A controversial statue of Captain John Hamilton has been removed from Civic Square in Hamilton where it has stood since 2013.
Earlier today the Hamilton City Council announced it would remove the statue, following a formal request from local iwi Waikato-Tainui.
It comes after local kaumātua Taitimu Maipi declared this week he would tear it down at a protest in the city tomorrow.
Mayor Paula Southgate said many locals shared Maipi's view that the statue was culturally offensive.
"I know many people, in fact a growing number of people, find the statue personally and culturally offensive. We can't ignore what is happening all over the world and nor should we.
"At a time when we are trying to build tolerance and understanding between cultures and in the community, I don't think the statue helps us to bridge those gaps.
"While I appreciate the statue was gifted to the city before my time on council, we need to think about its role and potential location in the city."
Southgate said Civic Square were not the right place, and the Council could consider relocating it.
"I initially raised my concerns with John Gallagher in November of last year and have spoken to him again recently. He was very understanding and receptive to having this discussion."
The bronze statue of Captain John Fane Charles Hamilton was originally gifted to Hamilton City by the Gallagher Group in 2013.
John Fane Charles Hamilton was a British navy officer who led a regiment and was killed during the Battle of Gate Pā.
Chief executive Richard Briggs said it had become clear the statue was likely to be vandalised.
"We know this statue is contentious for a number of our community members. It is the right thing for the Council to take the opportunity to look at the long-term plan for this artwork and determine where and how it might fit in to the city's future.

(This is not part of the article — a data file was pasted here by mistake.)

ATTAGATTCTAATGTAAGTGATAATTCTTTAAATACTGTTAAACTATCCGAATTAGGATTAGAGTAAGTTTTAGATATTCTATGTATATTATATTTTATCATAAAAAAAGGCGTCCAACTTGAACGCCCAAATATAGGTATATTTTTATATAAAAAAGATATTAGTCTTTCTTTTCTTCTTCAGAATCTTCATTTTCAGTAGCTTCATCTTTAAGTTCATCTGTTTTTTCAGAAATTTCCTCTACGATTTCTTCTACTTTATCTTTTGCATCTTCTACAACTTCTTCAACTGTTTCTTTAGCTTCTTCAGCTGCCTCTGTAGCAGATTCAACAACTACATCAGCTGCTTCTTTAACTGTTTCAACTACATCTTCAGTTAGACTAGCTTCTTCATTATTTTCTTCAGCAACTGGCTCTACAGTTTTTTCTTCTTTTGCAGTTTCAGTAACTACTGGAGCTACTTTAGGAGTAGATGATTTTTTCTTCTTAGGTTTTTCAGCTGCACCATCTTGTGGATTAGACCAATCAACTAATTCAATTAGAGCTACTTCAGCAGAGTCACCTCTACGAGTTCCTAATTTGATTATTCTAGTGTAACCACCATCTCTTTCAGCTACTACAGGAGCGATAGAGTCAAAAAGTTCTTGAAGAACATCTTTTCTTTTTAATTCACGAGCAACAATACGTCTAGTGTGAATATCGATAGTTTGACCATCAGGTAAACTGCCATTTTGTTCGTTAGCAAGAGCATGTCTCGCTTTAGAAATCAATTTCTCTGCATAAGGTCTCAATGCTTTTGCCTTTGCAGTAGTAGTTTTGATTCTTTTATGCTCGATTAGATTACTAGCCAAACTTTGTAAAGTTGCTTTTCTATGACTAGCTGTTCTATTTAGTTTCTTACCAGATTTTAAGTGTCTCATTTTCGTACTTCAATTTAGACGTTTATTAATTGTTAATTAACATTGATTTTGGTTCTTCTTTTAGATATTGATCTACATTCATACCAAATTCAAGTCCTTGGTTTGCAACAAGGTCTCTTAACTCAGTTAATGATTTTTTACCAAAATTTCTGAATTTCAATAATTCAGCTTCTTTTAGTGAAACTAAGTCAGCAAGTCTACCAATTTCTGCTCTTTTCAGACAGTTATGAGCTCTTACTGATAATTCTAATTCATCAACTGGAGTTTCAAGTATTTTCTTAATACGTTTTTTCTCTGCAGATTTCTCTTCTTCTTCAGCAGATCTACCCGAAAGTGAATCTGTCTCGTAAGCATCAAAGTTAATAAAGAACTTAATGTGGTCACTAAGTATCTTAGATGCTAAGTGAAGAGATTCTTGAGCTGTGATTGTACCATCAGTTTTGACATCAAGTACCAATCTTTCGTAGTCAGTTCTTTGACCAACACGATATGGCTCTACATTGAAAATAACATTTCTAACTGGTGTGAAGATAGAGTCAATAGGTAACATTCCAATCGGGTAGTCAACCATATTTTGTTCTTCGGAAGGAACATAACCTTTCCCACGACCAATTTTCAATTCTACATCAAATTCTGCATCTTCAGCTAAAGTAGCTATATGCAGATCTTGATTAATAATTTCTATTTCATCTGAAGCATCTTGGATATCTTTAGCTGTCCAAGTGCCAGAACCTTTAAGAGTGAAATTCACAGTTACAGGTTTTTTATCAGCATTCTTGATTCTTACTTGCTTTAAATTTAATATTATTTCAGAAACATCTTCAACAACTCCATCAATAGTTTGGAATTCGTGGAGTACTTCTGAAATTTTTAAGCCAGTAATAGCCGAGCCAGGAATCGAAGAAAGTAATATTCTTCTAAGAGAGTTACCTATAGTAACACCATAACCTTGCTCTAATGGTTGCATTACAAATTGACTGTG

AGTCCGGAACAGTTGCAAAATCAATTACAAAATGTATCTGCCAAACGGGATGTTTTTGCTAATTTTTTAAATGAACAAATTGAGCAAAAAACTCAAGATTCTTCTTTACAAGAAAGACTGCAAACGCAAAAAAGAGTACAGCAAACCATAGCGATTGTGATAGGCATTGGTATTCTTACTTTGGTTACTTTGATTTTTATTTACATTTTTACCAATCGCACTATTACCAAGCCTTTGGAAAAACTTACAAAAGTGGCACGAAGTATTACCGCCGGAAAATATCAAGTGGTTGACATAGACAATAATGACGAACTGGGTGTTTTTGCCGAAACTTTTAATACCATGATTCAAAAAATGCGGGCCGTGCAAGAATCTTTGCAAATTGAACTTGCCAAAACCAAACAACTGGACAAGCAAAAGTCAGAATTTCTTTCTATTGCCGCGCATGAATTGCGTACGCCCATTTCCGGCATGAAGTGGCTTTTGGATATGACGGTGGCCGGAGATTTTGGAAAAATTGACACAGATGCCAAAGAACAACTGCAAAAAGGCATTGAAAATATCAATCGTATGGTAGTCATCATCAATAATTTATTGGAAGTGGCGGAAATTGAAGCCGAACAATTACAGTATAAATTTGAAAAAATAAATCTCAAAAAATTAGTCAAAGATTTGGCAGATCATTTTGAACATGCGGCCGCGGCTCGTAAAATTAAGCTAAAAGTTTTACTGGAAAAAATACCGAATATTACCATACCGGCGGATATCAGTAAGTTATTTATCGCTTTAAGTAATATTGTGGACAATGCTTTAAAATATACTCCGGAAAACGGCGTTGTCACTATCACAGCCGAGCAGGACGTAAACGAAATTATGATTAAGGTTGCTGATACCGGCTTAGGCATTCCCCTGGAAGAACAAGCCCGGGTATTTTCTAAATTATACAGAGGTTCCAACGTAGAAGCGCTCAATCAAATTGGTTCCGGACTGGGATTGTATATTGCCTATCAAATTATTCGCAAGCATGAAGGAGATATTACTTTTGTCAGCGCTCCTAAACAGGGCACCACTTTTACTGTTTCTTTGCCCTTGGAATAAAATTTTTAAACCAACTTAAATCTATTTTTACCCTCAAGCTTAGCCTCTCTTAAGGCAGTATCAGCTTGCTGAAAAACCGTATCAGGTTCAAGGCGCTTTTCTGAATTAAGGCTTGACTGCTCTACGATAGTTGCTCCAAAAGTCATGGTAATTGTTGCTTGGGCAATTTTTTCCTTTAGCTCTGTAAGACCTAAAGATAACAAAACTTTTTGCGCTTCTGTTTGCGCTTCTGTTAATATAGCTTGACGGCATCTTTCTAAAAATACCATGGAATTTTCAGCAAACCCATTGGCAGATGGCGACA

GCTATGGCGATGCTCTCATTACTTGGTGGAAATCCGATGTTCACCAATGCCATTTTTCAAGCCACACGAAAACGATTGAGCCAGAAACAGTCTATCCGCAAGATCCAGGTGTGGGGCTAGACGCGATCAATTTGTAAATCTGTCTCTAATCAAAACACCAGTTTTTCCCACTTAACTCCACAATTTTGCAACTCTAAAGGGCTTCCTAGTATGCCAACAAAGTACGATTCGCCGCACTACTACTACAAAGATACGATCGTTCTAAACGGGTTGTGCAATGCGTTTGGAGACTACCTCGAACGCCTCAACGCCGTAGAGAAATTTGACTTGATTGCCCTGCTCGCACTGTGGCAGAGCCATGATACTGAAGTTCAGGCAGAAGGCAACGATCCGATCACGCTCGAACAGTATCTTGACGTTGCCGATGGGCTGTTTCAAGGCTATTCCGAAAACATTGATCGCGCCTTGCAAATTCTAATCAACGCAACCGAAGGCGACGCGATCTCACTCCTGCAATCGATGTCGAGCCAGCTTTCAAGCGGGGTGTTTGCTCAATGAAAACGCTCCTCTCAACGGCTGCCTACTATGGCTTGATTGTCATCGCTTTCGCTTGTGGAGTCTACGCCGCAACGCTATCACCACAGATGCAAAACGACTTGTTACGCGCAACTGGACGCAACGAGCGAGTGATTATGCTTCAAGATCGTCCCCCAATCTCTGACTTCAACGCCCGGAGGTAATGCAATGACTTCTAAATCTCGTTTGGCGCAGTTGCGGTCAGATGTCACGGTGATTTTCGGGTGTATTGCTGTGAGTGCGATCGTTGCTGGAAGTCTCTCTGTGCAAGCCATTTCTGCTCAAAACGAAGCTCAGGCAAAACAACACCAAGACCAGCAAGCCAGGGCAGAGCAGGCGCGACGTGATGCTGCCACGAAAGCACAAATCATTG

"We also have public safety concerns. The statue is firmly embedded into Civic Square and sits on top of the Garden Place underground car park.
"If the statue were to be forcefully removed from its current position, as has been indicated, it could severely undermine the integrity of the building below it. We can't allow for that to happen so the removal of the statue will be coordinated in a professional and responsible manner."
Yesterday, Māori Party co-leader Debbie Ngarewa-Packer called for an inquiry to identify and remove colonial monuments, statues and place names that symbolise racism and oppression.
Ngarewa-Packer said some of the most racist figures from New Zealand's colonial history are still honoured in this way.
Historian and author of several books including The New Zealand Wars, Vincent O'Malley, told Morning Report that many monuments around the country reflect the era in which they were built and it's high time for a clean-up.
"They're problematic in many respects so I think it's healthy to have a dialogue and conversation around this difficult history and how we want to move forward."
O'Malley said there are a range of options for addressing the issue, but iwi and hapū must be at the forefront of the conversation.
"It's not a straightforward choice between leaving them and toppling them, there are other things that can be done as well - and of those is to contextualise those monuments by providing information panels from today's perspective."
He said there are opportunities to discuss new monuments that could go alongside or replace the more problematic ones.
"History is never fixed, it's a constant process of our understandings which evolve and change over time ... these monuments are a reflection of another time really."